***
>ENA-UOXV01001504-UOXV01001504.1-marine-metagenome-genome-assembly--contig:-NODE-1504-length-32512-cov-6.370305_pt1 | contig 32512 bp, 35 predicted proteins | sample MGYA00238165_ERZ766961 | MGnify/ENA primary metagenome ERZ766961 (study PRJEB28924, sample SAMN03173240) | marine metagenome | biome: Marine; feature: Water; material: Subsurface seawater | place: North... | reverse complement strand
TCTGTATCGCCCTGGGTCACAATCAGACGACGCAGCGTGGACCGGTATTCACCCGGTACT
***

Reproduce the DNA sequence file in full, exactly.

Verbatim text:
>ENA-UOXV01001504-UOXV01001504.1-marine-metagenome-genome-assembly--contig:-NODE-1504-length-32512-cov-6.370305_pt1 | contig 32512 bp, 35 predicted proteins | sample MGYA00238165_ERZ766961 | MGnify/ENA primary metagenome ERZ766961 (study PRJEB28924, sample SAMN03173240) | marine metagenome | biome: Marine; feature: Water; material: Subsurface seawater | place: North... | reverse complement strand
TCTGTATCGCCCTGGGTCACAATCAGACGACGCAGCGTGGACCGGTATTCACCCGGTACT